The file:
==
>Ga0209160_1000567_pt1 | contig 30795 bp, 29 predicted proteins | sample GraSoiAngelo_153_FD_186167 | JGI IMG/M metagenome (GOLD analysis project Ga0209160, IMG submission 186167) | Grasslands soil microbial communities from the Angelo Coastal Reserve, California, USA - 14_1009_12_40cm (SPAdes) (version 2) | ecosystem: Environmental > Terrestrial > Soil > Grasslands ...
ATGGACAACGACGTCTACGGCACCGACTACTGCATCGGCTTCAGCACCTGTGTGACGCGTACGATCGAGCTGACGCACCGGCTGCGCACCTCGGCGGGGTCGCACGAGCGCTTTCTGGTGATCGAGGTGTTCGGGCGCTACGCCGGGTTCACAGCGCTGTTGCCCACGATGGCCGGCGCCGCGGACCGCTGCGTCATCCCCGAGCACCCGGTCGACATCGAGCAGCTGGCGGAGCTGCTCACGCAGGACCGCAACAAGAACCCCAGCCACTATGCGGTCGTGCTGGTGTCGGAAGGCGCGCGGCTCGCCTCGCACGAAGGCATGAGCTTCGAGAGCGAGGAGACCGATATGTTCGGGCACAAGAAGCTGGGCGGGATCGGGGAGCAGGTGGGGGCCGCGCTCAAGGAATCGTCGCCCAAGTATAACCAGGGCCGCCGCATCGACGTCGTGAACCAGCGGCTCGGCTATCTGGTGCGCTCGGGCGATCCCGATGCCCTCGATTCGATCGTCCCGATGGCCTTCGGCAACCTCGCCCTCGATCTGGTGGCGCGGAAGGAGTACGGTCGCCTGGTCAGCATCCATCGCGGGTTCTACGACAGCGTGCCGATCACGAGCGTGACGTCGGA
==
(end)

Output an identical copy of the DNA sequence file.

>Ga0209160_1000567_pt1 | contig 30795 bp, 29 predicted proteins | sample GraSoiAngelo_153_FD_186167 | JGI IMG/M metagenome (GOLD analysis project Ga0209160, IMG submission 186167) | Grasslands soil microbial communities from the Angelo Coastal Reserve, California, USA - 14_1009_12_40cm (SPAdes) (version 2) | ecosystem: Environmental > Terrestrial > Soil > Grasslands ...
ATGGACAACGACGTCTACGGCACCGACTACTGCATCGGCTTCAGCACCTGTGTGACGCGTACGATCGAGCTGACGCACCGGCTGCGCACCTCGGCGGGGTCGCACGAGCGCTTTCTGGTGATCGAGGTGTTCGGGCGCTACGCCGGGTTCACAGCGCTGTTGCCCACGATGGCCGGCGCCGCGGACCGCTGCGTCATCCCCGAGCACCCGGTCGACATCGAGCAGCTGGCGGAGCTGCTCACGCAGGACCGCAACAAGAACCCCAGCCACTATGCGGTCGTGCTGGTGTCGGAAGGCGCGCGGCTCGCCTCGCACGAAGGCATGAGCTTCGAGAGCGAGGAGACCGATATGTTCGGGCACAAGAAGCTGGGCGGGATCGGGGAGCAGGTGGGGGCCGCGCTCAAGGAATCGTCGCCCAAGTATAACCAGGGCCGCCGCATCGACGTCGTGAACCAGCGGCTCGGCTATCTGGTGCGCTCGGGCGATCCCGATGCCCTCGATTCGATCGTCCCGATGGCCTTCGGCAACCTCGCCCTCGATCTGGTGGCGCGGAAGGAGTACGGTCGCCTGGTCAGCATCCATCGCGGGTTCTACGACAGCGTGCCGATCACGAGCGTGACGTCGGA